Tuesday, June 21, 2011
Amazing Spiderman #3
Anybody who read only the Steve Ditko issues of Amazing Spiderman would know exactly who was Spidey's arch-enemy, and it wasn't the Green Goblin. It was Dr Octopus, who was the first villain to appear in a two-part story (ASM #11-12,) the first to appear in a three-parter (#31-33), and who also headlined the first Spiderman Annual.
His initial appearance here also features the debut of the Spider-Signal:
It's a neat reversal of the Bat-Signal, indicating that trouble is here for the crooks who see it. I don't recall it getting much use in the Romita era, other than on the cover to ASM #72.
We get our first glimpse of the good doctor here:
The apparatus he uses is vaguely similar to a "Waldo":
Incidentally, the name "Waldo" for that device, which allows scientists to handle dangerous chemicals and elements from behind a protective barrier, comes from a Robert Heinlein short story.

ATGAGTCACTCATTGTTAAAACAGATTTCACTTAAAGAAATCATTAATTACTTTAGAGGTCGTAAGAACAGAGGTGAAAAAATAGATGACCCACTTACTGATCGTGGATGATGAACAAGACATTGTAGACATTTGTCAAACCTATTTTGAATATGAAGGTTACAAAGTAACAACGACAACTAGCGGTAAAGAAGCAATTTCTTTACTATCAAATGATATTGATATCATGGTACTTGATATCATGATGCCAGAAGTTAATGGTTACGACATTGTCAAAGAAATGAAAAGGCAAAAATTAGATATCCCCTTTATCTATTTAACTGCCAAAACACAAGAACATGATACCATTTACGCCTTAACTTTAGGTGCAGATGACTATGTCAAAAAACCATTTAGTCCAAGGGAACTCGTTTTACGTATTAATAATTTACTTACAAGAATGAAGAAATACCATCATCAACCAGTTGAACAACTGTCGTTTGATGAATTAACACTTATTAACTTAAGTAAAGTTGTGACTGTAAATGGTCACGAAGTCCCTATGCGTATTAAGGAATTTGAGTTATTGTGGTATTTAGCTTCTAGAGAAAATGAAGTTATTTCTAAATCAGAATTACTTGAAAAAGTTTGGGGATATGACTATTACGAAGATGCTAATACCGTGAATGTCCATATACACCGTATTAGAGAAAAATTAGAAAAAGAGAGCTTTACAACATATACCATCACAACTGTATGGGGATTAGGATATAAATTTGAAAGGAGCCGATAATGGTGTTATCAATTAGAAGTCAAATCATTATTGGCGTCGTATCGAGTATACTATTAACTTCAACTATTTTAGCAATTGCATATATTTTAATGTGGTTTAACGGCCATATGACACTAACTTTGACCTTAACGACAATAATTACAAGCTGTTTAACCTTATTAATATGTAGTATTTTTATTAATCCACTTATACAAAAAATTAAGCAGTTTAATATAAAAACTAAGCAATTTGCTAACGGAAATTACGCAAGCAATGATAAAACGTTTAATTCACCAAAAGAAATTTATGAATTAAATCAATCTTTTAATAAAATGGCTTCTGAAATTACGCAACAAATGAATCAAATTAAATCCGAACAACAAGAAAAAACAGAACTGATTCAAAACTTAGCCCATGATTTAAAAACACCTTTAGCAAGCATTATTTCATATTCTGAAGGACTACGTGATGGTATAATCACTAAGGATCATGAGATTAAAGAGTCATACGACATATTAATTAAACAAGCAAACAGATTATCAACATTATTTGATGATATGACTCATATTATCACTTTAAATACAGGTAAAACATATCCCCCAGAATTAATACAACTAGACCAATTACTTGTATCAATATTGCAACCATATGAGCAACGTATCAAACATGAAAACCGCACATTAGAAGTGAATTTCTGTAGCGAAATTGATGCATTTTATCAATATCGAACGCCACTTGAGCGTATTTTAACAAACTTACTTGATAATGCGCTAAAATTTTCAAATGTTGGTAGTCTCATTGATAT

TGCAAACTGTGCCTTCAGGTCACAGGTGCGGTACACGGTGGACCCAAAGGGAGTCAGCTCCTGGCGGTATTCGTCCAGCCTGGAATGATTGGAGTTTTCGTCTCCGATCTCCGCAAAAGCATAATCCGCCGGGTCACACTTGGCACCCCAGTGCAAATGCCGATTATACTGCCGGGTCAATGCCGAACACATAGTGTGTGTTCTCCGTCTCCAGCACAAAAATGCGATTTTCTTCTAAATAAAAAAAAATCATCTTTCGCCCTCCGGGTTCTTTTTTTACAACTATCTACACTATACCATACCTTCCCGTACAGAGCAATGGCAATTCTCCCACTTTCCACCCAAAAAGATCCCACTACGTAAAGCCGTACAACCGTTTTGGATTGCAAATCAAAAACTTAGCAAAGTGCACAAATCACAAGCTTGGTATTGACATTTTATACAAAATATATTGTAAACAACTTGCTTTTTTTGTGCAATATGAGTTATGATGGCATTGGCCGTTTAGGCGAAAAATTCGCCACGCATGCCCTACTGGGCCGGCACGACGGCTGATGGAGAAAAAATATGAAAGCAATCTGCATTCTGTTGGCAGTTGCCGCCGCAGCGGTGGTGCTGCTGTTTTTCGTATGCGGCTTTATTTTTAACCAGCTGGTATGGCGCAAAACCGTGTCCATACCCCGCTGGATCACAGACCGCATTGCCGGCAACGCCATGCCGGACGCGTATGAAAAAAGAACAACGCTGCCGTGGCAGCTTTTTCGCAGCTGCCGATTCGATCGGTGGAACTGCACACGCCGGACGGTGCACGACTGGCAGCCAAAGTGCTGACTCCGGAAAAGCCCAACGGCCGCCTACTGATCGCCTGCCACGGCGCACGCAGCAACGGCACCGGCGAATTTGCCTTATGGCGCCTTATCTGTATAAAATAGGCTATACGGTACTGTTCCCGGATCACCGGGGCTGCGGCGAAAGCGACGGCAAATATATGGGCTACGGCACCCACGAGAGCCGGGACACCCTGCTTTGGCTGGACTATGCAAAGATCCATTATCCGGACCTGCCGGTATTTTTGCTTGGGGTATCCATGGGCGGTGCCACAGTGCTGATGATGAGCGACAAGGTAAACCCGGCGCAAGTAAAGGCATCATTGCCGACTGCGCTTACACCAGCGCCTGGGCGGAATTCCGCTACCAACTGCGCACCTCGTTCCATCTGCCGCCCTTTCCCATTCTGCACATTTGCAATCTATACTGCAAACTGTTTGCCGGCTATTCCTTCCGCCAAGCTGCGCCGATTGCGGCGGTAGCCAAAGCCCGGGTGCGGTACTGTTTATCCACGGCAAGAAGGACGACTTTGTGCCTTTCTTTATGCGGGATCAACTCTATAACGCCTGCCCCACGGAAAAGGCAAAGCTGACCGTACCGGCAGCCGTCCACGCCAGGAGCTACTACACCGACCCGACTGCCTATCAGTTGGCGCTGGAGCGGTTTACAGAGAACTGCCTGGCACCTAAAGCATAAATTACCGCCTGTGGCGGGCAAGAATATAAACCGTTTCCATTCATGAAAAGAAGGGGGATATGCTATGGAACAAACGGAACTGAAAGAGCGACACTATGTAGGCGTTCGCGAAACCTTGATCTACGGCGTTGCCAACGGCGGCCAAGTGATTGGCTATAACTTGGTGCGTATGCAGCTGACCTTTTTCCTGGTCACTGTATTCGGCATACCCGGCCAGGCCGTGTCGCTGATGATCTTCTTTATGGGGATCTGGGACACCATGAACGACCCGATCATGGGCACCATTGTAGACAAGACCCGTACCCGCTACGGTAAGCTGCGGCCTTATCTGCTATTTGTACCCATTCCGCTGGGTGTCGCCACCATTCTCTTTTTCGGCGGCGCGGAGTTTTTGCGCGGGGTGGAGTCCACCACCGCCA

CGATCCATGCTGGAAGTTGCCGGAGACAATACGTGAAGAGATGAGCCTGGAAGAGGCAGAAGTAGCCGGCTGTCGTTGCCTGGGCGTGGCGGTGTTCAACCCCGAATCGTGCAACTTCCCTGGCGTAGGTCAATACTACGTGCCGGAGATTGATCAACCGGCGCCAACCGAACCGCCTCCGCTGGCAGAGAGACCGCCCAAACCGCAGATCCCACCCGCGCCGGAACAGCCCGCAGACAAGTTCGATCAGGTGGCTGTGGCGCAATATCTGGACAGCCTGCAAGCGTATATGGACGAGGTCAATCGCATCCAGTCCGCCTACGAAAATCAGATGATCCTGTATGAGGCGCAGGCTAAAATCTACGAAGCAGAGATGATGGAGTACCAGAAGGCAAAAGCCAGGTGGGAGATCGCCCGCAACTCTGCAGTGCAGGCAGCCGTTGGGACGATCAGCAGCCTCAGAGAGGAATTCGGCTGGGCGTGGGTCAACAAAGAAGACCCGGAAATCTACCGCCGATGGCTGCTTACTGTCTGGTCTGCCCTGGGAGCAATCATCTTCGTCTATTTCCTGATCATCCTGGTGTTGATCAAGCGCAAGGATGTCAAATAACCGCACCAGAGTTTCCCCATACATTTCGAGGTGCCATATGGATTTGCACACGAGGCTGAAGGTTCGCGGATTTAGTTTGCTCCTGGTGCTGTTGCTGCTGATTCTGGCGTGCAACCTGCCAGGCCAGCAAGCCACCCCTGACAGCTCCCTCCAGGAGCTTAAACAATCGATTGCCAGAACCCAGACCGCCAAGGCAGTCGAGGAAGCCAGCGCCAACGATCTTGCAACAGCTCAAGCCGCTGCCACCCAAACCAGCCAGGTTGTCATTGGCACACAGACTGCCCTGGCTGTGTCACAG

But Doc Ock gets a little careless and:
With the result that the arms are grafted to his body and he's just a mite touched in the head. He takes over the hospital where he's been recovering. Peter gets involved when JJJ demands that he obtain some pictures. As with Clark Kent's job at the Daily Planet, Parker's employment at the Bugle guarantees he'll know where he's most needed.
As Spidey climbs up the outside wall of the hospital, he muses that it's all too easy; he almost wants a villain worthy of his talents. In fiction as in real life, that's just begging for trouble and sure enough, Spiderman discovers that Doctor Octopus is a handful and more:
Spidey is thrown unceremoniously out a window. Doc Ock returns to the atomic research center where he worked, and makes it into his own fortress. Meanwhile, Peter mopes about, having never been defeated before. Fortunately the Human Torch comes by his high school to give a demonstration and a pep talk:
Once inside the atomic research center, Spiderman puts his science background to work:
He creates an acid that fuses Doc Ock arms together. But he's still hard pressed until:
Comments: Solid, entertaining story with the usual terrific Ditko art. I particularly liked the bit with Peter sulking about after being beaten; that's a common teenaged reaction.